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Archive for May, 2010

In Tents

31 May, 2010 at 10:18 pm by belgianwaffle

The Princess and I graced Cork with our presence this weekend. We travelled down on the, very expensive, train and came back by the newly constructed motorway. Well actually, only a stretch of motorway was newly constructed but it completes the Cork to Dublin motorway. The journey, door to door, took us under two and a half hours. When I was young, it used to be easily five hours. As a friend once said to me – whatever they take away from us, they can’t take back our roads.

It’s always nice to go to Cork. I settled into the old familiar routine, leaving the doors open to irritate my father, refusing to let my mother feed sweets to my daughter, stealing my sister’s moisturiser at bed time – do you think she left a tube of leather shoe cream on top of her make-up case on purpose? It’s only harmful, if ingested, but, frankly, it is also sub-optimal when applied to the face.

The Princess and I went to the market to buy dinner and were charged with getting a rack of lamb from Ashley. I was mildly pleased that though I haven’t been there for 20 odd years, he still recognised me and when I consulted with my mother on the telephone, he beckoned me and said “tell her that I have a leg of lamb for €25”. “Are you still in Belgium?” he asked. “No, I’m in Dublin.” He shook his head sadly at the error of my ways. I ran into our fishmonger’s son last time I was back. They had been going for something like 100 years but when Mr. Sheehan retired, none of the children fancied taking it on. There’s a parable there somewhere but I think it needs an Irish Times columnist to develop it fully.

We went into the Crawford for a look at the sculpture and a cup of tea. I made her walk around the plaster cast of the Torso Belvedere but she was much more taken with a 19th century statue of Hibernia. I once attended a lecture on sculpture and the lecturer said two things which have given me much pleasure and I will now share them with lucky old you: 1. sculpture is three dimensional, always walk around a sculpture to appreciate it fully, 2. sculpture is heavy and often, the sculptor will have to put something behind the subject’s legs so that it is not too heavy to stay upright. At its most uninspiring this is a tree stump or column – visible in this statue on Dublin’s main street but it can also lead to more exciting flights of fancy. On this occasion, our reward for circling Hibernia was to find her dog’s tail sticking out the back of her chair.

When we got to the cafe, I felt peckish. There was a full Irish breakfast on the menu. I ate it. I regretted this. No sooner did we get back to my parents’ house than herself announced to everyone that her mother had eaten more than she had ever seen consumed in one sitting and proceded to enumerate the full contents of the Irish breakfast. This led to all manner of anxious questions. “Was I not being fed properly at home?” “Was there something that should be bought in anticipation of my arrival?” So impressed was my child with my enormous intake that she also reported it to her father when she returned to Dublin the following evening. I feel like some kind of circus performer.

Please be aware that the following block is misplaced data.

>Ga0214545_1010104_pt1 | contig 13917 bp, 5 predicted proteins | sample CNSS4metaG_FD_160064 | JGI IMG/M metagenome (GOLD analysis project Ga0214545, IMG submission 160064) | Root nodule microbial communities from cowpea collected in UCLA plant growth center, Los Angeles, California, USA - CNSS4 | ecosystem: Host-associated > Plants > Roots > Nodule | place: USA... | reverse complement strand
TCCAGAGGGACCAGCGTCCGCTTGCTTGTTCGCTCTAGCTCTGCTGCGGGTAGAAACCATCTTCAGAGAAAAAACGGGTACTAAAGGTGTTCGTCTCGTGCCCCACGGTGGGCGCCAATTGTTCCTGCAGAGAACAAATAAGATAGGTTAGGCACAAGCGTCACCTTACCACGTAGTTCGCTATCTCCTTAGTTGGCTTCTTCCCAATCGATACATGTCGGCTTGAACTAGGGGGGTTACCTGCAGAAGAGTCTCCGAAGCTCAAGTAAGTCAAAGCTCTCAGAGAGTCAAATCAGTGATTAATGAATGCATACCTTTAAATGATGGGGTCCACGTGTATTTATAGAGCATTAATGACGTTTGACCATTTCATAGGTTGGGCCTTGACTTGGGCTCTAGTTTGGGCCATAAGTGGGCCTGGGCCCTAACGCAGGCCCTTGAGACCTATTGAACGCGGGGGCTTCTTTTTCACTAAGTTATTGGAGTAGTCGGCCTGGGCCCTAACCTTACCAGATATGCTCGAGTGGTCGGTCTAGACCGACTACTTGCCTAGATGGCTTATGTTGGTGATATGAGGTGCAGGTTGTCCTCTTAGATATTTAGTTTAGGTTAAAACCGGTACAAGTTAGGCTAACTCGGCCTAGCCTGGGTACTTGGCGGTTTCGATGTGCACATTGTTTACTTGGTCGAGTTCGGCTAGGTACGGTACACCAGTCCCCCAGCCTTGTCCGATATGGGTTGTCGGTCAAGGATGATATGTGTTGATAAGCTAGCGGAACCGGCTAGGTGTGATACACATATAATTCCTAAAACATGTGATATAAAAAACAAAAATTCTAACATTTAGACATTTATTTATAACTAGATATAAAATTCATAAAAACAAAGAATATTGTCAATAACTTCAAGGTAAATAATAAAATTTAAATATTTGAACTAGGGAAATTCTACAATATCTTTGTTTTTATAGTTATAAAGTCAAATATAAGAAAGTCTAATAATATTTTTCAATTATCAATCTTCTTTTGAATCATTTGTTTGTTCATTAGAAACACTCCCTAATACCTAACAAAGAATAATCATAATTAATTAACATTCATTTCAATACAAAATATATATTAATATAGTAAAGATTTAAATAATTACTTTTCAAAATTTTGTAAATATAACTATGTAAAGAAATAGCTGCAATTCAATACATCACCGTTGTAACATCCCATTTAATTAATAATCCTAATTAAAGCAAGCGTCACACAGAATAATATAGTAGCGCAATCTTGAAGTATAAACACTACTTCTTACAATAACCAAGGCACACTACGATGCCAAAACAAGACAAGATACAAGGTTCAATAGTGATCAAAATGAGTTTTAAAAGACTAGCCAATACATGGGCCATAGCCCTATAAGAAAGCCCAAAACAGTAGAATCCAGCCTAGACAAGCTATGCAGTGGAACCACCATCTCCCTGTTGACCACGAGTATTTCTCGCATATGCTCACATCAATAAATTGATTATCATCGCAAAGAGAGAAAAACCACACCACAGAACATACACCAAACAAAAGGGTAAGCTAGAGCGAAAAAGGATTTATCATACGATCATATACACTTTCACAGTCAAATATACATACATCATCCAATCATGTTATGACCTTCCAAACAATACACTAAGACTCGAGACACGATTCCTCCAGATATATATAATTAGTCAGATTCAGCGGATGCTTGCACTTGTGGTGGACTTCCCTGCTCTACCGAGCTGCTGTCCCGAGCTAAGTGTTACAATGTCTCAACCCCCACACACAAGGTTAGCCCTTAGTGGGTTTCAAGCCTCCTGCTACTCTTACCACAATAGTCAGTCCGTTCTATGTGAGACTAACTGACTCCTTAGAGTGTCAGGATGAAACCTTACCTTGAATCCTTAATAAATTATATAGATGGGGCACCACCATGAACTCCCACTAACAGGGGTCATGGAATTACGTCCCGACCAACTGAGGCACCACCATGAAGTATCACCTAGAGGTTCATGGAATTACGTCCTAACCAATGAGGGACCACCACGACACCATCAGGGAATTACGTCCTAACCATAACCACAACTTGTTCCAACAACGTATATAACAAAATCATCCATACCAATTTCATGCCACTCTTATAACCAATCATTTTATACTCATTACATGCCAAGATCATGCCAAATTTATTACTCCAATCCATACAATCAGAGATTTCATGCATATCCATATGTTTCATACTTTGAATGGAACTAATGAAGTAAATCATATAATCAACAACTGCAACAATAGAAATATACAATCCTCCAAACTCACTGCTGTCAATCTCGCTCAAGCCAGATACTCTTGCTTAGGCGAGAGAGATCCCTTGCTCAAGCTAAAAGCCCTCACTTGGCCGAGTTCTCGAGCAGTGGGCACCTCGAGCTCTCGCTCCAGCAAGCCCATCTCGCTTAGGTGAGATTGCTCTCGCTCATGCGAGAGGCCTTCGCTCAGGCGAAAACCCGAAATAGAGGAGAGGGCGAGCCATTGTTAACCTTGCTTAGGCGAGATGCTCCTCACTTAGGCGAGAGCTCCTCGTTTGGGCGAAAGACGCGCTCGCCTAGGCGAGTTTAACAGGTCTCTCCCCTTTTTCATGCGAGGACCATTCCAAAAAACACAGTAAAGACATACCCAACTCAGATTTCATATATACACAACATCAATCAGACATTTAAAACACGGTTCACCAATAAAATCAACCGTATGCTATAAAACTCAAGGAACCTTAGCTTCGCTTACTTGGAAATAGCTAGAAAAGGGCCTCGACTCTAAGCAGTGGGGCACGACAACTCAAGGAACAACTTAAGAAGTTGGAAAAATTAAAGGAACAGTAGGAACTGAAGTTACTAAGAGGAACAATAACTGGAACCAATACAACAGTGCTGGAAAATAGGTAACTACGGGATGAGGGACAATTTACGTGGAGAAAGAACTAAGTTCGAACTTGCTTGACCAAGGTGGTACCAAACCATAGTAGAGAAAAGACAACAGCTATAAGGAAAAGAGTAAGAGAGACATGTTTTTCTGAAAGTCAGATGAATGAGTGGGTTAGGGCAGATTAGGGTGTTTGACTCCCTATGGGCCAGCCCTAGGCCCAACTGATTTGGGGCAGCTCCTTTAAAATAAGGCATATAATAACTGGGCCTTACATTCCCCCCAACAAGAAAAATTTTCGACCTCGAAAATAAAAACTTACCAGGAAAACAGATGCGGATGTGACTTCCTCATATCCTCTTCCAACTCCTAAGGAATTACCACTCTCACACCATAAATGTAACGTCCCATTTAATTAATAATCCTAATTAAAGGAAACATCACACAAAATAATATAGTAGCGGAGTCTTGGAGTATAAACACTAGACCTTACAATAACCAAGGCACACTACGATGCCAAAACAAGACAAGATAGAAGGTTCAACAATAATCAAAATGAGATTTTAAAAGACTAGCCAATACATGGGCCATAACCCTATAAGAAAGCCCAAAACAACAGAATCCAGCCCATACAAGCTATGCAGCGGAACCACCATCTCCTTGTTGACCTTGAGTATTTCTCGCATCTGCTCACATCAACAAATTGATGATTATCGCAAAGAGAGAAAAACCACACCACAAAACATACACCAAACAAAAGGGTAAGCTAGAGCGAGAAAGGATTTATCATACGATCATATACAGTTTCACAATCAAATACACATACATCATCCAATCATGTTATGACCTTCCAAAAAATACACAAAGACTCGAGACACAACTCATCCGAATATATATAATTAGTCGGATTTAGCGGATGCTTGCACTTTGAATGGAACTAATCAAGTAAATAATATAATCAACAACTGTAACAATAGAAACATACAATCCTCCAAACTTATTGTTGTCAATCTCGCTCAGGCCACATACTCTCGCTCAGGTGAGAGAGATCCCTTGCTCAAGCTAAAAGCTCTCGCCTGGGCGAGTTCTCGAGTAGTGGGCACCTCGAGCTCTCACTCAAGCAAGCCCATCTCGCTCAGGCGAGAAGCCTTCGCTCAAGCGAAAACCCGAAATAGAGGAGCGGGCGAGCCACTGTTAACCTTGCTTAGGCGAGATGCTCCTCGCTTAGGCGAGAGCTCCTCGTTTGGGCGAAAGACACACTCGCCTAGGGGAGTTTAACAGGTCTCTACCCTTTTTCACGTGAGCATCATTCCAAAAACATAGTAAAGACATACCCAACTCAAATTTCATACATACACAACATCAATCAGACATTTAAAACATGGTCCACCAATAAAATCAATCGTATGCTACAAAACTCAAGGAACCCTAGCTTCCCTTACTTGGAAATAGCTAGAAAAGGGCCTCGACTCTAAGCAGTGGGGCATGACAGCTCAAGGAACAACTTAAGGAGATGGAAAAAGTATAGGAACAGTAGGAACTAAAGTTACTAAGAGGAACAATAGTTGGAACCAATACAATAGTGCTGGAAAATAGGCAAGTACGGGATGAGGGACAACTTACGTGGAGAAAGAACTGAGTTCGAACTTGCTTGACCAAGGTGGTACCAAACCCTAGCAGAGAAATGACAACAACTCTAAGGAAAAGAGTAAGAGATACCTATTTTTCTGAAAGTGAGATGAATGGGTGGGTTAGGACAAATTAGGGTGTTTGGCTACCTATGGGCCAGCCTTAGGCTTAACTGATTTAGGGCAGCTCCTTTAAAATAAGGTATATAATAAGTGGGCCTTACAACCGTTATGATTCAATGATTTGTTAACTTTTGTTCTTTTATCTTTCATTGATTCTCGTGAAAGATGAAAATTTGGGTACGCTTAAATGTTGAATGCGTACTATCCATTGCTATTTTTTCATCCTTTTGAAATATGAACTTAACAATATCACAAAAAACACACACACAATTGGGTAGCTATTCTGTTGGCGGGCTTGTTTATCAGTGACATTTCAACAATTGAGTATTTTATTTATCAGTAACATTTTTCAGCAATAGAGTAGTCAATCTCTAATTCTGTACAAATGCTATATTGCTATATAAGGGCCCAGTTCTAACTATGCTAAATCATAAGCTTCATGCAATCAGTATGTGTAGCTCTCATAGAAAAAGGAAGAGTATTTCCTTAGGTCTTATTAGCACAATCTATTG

On Sunday afternoon, we were scheduled to drive back to Dublin with my sister. The question of my little family inheriting the parents’ tent has been canvassed (ha ha) over the past number of months. On Sunday afternoon, my sister said, “You should take the tent, it’s now or never.” Why did I believe her? Bits of the tent were everywhere – in one wardrobe, on top of another and – insert drumroll – in the attic. As I stood at the top of the attic ladder holding a bunch of poles while my mother’s and my daughter’s anxious faces peered up at me, I knew that I had made a mistake. My sister had disappeared to deal with some particularly intractable problem related to the start-up menu on the parents’ computer. Mercifully, she came and rescued the poles, only slightly hindered by her niece who had lodged herself on the bottom steps of the ladder. As well as the tent, my mother pressed upon me two sleeping bags and two fold up beds. There was a lot more kit that I wouldn’t let her give me. Partly because my sister’s car is a Golf and there is only so much camping equipment you can fit in a small VW. Partly because I worried my husband would kill me. I then realised that I had no idea what the tent looked like up. My mother suggested that we should pitch it in the garden so that I could see. Two principal objections presented themselves: 1. It was raining; 2 I was hoping to get home before nightfall. My father searched his files for instructions and though I saw directions for putting up the trailer tent over his shoulder (sold ca. 1995 – a real pain to put up), but of the instructions for the, I am assured, 6 man tent I took away yesterday, there was no sign. The only information I have is that the two longer poles go into the ground first and after that it is all intuitive. Mr. Waffle and I are going to try pitching it next weekend and I fear that it will not prove intuitive as rain threatens and three small children ask repeatedly “Can I help?” My mother who, in her heart of hearts, cannot believe that I am a grown-up, said to me anxiously “You won’t be foolish enough to put it away wet, will you?”